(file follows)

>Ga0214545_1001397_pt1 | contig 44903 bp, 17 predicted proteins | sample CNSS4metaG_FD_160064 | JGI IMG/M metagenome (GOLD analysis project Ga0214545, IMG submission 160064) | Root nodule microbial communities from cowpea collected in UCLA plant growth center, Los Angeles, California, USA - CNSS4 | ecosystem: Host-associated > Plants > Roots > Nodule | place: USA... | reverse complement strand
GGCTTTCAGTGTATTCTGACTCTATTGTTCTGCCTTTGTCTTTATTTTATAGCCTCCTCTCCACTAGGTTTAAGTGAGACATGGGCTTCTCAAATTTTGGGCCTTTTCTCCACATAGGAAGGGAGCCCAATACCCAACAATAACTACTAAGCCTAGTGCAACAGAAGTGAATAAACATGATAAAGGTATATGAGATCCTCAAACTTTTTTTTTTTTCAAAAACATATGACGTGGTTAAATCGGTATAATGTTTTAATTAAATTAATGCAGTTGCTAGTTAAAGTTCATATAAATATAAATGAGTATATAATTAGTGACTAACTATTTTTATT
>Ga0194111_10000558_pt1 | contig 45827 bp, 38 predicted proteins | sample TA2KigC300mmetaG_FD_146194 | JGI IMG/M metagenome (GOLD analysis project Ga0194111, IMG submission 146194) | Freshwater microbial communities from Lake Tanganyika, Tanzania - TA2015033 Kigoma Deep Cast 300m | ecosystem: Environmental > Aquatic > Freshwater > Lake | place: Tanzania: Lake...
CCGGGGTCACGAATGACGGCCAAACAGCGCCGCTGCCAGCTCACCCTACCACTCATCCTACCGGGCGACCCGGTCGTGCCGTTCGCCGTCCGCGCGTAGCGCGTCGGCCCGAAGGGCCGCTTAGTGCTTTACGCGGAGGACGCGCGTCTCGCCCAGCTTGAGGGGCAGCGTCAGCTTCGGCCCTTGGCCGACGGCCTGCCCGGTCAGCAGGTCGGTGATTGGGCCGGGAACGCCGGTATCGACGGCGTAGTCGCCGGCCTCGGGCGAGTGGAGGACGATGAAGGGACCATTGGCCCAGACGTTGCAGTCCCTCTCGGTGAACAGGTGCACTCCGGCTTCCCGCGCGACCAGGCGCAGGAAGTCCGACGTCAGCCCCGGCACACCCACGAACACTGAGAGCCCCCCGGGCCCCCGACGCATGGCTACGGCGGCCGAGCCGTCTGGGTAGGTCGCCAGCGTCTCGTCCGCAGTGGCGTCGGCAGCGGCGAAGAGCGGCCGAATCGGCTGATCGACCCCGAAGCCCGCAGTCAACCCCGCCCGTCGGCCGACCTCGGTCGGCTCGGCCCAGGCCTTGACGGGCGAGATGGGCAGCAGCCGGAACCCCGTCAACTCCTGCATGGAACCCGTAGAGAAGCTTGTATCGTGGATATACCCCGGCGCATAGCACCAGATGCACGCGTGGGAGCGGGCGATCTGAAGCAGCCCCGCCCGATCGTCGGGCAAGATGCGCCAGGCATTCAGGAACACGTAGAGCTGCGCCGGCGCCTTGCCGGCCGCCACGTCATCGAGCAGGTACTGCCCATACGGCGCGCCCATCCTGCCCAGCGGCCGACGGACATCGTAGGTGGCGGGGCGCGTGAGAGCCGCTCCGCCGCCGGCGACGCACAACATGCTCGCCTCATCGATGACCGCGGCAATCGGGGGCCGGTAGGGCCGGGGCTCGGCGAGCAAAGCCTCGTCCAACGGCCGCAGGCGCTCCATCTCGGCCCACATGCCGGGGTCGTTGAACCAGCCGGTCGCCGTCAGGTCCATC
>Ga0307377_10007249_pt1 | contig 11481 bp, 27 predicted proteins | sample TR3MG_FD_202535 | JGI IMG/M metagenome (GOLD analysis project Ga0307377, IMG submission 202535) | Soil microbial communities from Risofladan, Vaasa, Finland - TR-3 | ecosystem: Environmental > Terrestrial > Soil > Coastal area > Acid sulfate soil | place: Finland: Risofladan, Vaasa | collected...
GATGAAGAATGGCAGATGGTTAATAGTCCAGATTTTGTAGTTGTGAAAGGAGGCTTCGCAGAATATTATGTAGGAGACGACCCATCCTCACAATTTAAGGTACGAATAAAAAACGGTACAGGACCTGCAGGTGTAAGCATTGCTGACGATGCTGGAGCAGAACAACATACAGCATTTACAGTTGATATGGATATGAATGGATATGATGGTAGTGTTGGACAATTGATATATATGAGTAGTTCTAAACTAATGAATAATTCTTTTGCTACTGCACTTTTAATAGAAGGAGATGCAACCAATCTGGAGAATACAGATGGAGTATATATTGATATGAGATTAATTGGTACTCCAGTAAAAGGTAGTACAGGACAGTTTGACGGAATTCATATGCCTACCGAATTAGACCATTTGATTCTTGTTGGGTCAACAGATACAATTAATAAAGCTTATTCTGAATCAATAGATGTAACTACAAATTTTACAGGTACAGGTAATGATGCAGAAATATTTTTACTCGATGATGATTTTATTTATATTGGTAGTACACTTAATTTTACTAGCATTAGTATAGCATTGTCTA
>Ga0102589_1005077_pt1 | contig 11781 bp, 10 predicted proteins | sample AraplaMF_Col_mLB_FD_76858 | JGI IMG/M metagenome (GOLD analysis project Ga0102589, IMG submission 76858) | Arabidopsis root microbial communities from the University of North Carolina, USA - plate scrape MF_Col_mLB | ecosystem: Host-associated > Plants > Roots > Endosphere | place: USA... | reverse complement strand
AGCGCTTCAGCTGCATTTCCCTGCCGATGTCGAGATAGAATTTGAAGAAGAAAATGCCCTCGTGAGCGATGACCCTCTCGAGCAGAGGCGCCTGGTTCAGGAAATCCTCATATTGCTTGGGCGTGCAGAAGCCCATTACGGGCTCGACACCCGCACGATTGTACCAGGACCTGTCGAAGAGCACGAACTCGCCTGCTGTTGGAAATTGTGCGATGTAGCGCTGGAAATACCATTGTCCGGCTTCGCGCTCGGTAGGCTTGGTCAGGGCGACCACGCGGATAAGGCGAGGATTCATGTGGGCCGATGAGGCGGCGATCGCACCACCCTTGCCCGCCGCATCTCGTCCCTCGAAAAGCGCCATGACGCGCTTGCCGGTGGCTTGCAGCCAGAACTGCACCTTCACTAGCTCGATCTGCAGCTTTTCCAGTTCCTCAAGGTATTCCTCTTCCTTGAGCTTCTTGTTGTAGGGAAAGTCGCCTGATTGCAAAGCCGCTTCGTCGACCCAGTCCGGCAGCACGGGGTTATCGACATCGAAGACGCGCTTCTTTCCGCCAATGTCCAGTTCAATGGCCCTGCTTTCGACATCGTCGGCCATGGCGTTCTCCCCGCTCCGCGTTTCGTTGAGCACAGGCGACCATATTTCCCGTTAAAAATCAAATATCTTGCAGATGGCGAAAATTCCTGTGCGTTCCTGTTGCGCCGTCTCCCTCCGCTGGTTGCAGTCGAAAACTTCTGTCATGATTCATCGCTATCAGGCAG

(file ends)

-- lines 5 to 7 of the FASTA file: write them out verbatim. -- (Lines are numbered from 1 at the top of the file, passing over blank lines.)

>Ga0307377_10007249_pt1 | contig 11481 bp, 27 predicted proteins | sample TR3MG_FD_202535 | JGI IMG/M metagenome (GOLD analysis project Ga0307377, IMG submission 202535) | Soil microbial communities from Risofladan, Vaasa, Finland - TR-3 | ecosystem: Environmental > Terrestrial > Soil > Coastal area > Acid sulfate soil | place: Finland: Risofladan, Vaasa | collected...
GATGAAGAATGGCAGATGGTTAATAGTCCAGATTTTGTAGTTGTGAAAGGAGGCTTCGCAGAATATTATGTAGGAGACGACCCATCCTCACAATTTAAGGTACGAATAAAAAACGGTACAGGACCTGCAGGTGTAAGCATTGCTGACGATGCTGGAGCAGAACAACATACAGCATTTACAGTTGATATGGATATGAATGGATATGATGGTAGTGTTGGACAATTGATATATATGAGTAGTTCTAAACTAATGAATAATTCTTTTGCTACTGCACTTTTAATAGAAGGAGATGCAACCAATCTGGAGAATACAGATGGAGTATATATTGATATGAGATTAATTGGTACTCCAGTAAAAGGTAGTACAGGACAGTTTGACGGAATTCATATGCCTACCGAATTAGACCATTTGATTCTTGTTGGGTCAACAGATACAATTAATAAAGCTTATTCTGAATCAATAGATGTAACTACAAATTTTACAGGTACAGGTAATGATGCAGAAATATTTTTACTCGATGATGATTTTATTTATATTGGTAGTACACTTAATTTTACTAGCATTAGTATAGCATTGTCTA
>Ga0102589_1005077_pt1 | contig 11781 bp, 10 predicted proteins | sample AraplaMF_Col_mLB_FD_76858 | JGI IMG/M metagenome (GOLD analysis project Ga0102589, IMG submission 76858) | Arabidopsis root microbial communities from the University of North Carolina, USA - plate scrape MF_Col_mLB | ecosystem: Host-associated > Plants > Roots > Endosphere | place: USA... | reverse complement strand